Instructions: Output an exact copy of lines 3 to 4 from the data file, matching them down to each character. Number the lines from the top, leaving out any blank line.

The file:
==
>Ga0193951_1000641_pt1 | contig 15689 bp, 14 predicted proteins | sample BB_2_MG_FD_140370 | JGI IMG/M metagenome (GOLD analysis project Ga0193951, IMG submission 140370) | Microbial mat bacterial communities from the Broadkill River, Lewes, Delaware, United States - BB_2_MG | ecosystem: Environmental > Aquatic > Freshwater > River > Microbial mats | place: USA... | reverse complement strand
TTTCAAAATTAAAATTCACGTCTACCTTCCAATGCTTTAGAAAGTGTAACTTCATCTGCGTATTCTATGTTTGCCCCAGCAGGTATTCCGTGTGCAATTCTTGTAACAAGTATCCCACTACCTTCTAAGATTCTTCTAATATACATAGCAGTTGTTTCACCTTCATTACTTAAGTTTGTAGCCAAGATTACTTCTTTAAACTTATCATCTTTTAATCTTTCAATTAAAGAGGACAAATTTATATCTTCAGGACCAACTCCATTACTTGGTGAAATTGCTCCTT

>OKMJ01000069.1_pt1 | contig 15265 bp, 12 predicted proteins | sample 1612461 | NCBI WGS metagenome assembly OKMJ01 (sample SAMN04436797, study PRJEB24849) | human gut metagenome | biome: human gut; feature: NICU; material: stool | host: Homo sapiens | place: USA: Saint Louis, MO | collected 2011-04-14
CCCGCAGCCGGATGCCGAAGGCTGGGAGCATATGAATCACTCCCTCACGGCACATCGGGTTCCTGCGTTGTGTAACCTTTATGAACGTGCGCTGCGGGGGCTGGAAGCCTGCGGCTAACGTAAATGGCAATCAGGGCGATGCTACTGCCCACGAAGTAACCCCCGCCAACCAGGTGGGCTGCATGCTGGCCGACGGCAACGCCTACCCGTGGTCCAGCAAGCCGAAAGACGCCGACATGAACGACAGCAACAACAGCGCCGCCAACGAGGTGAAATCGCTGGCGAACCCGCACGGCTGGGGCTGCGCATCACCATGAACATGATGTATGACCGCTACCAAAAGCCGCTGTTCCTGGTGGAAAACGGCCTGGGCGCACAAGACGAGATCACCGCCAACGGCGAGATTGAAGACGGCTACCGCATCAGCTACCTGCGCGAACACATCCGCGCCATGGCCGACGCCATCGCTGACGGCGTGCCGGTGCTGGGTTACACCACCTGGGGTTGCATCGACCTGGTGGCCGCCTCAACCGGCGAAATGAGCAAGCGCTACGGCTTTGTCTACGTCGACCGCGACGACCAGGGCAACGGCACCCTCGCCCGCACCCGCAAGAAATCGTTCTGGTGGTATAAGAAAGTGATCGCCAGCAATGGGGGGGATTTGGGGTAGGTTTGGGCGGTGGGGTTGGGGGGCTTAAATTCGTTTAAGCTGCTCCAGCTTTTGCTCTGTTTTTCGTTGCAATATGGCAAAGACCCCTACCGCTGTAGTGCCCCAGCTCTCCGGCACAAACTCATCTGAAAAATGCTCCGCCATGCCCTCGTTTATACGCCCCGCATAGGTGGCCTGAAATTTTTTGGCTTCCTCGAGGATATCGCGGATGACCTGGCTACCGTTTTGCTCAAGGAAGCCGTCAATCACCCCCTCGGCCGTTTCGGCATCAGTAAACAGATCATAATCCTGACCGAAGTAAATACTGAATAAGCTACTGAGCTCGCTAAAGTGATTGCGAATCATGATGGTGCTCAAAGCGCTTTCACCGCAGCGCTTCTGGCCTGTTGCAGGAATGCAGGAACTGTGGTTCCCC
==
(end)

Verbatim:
>OKMJ01000069.1_pt1 | contig 15265 bp, 12 predicted proteins | sample 1612461 | NCBI WGS metagenome assembly OKMJ01 (sample SAMN04436797, study PRJEB24849) | human gut metagenome | biome: human gut; feature: NICU; material: stool | host: Homo sapiens | place: USA: Saint Louis, MO | collected 2011-04-14
CCCGCAGCCGGATGCCGAAGGCTGGGAGCATATGAATCACTCCCTCACGGCACATCGGGTTCCTGCGTTGTGTAACCTTTATGAACGTGCGCTGCGGGGGCTGGAAGCCTGCGGCTAACGTAAATGGCAATCAGGGCGATGCTACTGCCCACGAAGTAACCCCCGCCAACCAGGTGGGCTGCATGCTGGCCGACGGCAACGCCTACCCGTGGTCCAGCAAGCCGAAAGACGCCGACATGAACGACAGCAACAACAGCGCCGCCAACGAGGTGAAATCGCTGGCGAACCCGCACGGCTGGGGCTGCGCATCACCATGAACATGATGTATGACCGCTACCAAAAGCCGCTGTTCCTGGTGGAAAACGGCCTGGGCGCACAAGACGAGATCACCGCCAACGGCGAGATTGAAGACGGCTACCGCATCAGCTACCTGCGCGAACACATCCGCGCCATGGCCGACGCCATCGCTGACGGCGTGCCGGTGCTGGGTTACACCACCTGGGGTTGCATCGACCTGGTGGCCGCCTCAACCGGCGAAATGAGCAAGCGCTACGGCTTTGTCTACGTCGACCGCGACGACCAGGGCAACGGCACCCTCGCCCGCACCCGCAAGAAATCGTTCTGGTGGTATAAGAAAGTGATCGCCAGCAATGGGGGGGATTTGGGGTAGGTTTGGGCGGTGGGGTTGGGGGGCTTAAATTCGTTTAAGCTGCTCCAGCTTTTGCTCTGTTTTTCGTTGCAATATGGCAAAGACCCCTACCGCTGTAGTGCCCCAGCTCTCCGGCACAAACTCATCTGAAAAATGCTCCGCCATGCCCTCGTTTATACGCCCCGCATAGGTGGCCTGAAATTTTTTGGCTTCCTCGAGGATATCGCGGATGACCTGGCTACCGTTTTGCTCAAGGAAGCCGTCAATCACCCCCTCGGCCGTTTCGGCATCAGTAAACAGATCATAATCCTGACCGAAGTAAATACTGAATAAGCTACTGAGCTCGCTAAAGTGATTGCGAATCATGATGGTGCTCAAAGCGCTTTCACCGCAGCGCTTCTGGCCTGTTGCAGGAATGCAGGAACTGTGGTTCCCC